The Effects of the Spanish-American War of 1898

Briefly speaking, the War of 1898 had far-reaching effects on the United States both from within and outside (Beede ix). First off, the United States started to shoulder worldwide responsibilities, including safeguarding the Philippines, Guan, and the Caribbean (Beede 9). Without a doubt, the U.S joined the ranks of countries that boasted of sophisticated military machinery by the end of the War. The new responsibilities meant that the U.S was to expand its army of thousands of troops, but even more important were the changes in the military structure that saw the archaic formation reformed to reflect the challenges of the moment.

The American-Spanish War of 1898 paved the way for numerous changes in diplomatic, social, and economic aspects of the U.S. As such, the period of the war has dubbed the transitional moment for the U.S. For example, the U.S army and its activities had connotation of the Civil War, albeit in a different form. On the economic front, the Spanish-Cuban/American War engineered changes in the U.S financial policies. For the first time in its history, the U.S government allowed small denomination bonds to trade among small investors. This inspired the support of all citizens to wage the war. This, according to pundits, provided fertile grounds that would later form the basis for World War I and subsequent conflicts.

According to Beede (2013), the Spanish-American War of 1898 provided a good learning environment that would later fuel the political unrest, the Philippine War, and later conflicts that led to the occupation of Haiti in 1934 (9). The social configuration was not spared during and after the War of 1898. As noted earlier, the War of 1898 provided for an avenue for the support of the smallest of the citizens to call, and as such, the U.S national pride soared and nationalism became evident.

On its part, the government steered clear its role in the war. It pledged to its people and supporters to fight the war against imperialism, and the Teller Amendment was one of the anti-imperialist sentiments that played in the regional and global galleries.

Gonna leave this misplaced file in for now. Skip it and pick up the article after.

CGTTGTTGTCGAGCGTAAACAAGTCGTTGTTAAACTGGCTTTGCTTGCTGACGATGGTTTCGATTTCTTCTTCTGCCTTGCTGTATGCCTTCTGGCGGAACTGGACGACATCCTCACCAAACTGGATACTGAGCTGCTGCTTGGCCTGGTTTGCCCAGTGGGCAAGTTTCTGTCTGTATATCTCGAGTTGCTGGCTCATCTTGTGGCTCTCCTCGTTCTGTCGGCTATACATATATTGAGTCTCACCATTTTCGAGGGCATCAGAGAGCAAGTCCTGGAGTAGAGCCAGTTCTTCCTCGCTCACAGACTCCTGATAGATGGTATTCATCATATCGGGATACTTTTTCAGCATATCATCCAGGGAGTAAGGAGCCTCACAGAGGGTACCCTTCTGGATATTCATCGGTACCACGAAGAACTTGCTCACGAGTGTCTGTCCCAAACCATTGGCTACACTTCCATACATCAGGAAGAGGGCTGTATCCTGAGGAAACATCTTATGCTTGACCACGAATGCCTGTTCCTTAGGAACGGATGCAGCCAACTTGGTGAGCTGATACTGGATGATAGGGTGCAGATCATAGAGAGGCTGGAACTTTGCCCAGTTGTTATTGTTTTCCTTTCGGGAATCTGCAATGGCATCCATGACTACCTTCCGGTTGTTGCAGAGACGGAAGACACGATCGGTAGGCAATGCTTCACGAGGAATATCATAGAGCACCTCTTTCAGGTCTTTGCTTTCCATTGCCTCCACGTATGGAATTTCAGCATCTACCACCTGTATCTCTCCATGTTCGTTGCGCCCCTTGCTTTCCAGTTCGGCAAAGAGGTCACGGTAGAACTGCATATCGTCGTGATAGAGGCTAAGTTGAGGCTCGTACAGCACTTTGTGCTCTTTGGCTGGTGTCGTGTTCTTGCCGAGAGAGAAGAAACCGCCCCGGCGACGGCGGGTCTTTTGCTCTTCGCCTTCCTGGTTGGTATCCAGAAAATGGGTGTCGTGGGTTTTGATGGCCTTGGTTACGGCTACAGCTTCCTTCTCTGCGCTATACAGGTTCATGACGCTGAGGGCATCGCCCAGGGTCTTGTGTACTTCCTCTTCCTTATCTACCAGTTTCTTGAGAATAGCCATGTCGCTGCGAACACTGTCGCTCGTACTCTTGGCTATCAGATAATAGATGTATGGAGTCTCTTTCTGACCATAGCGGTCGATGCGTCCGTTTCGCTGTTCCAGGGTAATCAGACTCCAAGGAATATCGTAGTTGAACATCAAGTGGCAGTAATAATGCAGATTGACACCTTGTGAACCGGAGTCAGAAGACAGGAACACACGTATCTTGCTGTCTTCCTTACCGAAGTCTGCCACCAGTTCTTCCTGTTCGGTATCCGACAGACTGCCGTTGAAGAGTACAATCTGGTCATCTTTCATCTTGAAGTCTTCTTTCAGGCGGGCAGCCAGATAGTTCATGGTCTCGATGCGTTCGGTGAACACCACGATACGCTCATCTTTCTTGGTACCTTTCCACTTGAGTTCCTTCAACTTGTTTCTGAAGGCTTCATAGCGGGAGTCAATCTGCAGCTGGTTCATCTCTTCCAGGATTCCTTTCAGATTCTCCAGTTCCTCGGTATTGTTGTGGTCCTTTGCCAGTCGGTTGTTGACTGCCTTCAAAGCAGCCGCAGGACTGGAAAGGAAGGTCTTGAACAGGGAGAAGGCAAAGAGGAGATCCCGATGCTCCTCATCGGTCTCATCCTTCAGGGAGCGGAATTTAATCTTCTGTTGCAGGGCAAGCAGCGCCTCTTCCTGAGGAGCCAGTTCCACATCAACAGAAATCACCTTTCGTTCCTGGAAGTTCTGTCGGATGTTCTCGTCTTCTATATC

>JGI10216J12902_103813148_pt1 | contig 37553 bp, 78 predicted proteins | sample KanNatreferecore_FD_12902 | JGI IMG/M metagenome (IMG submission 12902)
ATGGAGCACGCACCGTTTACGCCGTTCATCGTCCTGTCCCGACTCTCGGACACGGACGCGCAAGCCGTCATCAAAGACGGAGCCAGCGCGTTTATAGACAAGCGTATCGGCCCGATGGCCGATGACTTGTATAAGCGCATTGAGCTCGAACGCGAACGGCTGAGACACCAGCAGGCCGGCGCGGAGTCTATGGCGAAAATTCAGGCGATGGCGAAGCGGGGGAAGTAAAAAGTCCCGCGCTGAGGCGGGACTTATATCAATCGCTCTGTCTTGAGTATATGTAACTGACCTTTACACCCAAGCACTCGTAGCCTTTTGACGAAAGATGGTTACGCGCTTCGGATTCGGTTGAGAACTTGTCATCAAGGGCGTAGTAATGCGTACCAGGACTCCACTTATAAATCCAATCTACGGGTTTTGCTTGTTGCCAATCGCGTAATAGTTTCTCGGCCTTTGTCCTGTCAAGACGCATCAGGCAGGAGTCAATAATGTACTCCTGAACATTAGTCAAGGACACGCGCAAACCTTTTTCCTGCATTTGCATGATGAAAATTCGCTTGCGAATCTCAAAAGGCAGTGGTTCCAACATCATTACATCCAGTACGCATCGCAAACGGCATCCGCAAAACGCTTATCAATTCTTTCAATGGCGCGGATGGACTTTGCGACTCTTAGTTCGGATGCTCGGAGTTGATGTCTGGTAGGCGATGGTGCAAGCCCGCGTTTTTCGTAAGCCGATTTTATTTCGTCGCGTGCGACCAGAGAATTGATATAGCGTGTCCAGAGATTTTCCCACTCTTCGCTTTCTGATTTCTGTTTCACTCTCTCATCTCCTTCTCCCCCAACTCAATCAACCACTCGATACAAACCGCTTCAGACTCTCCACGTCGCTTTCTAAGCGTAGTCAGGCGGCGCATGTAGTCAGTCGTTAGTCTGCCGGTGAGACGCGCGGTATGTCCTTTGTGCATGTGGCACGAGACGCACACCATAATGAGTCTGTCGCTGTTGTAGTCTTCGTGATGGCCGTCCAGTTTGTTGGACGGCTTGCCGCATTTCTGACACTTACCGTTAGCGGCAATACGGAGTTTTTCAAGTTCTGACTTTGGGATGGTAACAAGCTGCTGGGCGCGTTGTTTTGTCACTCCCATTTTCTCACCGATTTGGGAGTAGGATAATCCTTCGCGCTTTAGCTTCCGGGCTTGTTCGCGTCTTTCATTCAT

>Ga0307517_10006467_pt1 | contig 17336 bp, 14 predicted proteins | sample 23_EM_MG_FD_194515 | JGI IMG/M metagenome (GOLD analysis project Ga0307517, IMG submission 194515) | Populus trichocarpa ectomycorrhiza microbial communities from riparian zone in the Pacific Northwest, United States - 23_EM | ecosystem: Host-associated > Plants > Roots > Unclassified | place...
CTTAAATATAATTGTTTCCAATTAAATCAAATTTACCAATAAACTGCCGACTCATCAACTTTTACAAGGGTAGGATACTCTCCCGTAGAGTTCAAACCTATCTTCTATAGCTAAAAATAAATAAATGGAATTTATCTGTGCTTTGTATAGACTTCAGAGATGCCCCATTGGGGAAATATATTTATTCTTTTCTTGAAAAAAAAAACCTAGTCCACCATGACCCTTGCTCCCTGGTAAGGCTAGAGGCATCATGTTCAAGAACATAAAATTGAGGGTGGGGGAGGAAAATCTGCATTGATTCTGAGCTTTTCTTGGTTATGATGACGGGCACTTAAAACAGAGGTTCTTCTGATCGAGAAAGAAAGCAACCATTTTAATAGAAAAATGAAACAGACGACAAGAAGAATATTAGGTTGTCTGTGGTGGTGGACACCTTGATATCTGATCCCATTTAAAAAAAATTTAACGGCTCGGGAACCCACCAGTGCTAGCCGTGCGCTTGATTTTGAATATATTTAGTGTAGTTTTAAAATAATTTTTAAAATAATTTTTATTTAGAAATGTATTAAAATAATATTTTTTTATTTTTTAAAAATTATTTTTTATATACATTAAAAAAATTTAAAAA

The Spanish-American War openly revealed the once hidden dualism of the U.S foreign policy, which since has been existed as the one used throughout the nineteenth and twentieth century in different forms, though. The War served as an invaluable tool that unionized the Northern and the Southern soldiers to fight one common enemy: Spain. Soldiers from these two warring groups had never shown the unity that was exhibited during the War of 1898. To this end, the 1898 War provided for a transition between the America of 19th and 20th centuries.

Other than the internal aspects that changed as a result of the war, external effects were more profound. The War of 1898 between Spain and America marked the end of the Spanish colonial domination over the Western Hemisphere and paved the way for the United States to be a powerful entity in the entire Pacific. The war culminated in the signing of the peace treaty that saw the Spanish relinquish their control of Cuba and ceding Philippines, Guam, and Puerto Rico to America.

The War led to the annexation of the independent state of Hawaii. All these activities established the U.S as a powerful nation that exercised its dominance and control of the entire Caribbean region. It also allowed the U.S a favorable ground to pursue its economic, political and social interests in the Asian continent.

Works Cited

Beede, Benjamin R. The War of 1898 and U.S. Interventions. New York, NY: Routledge, 2013. Print.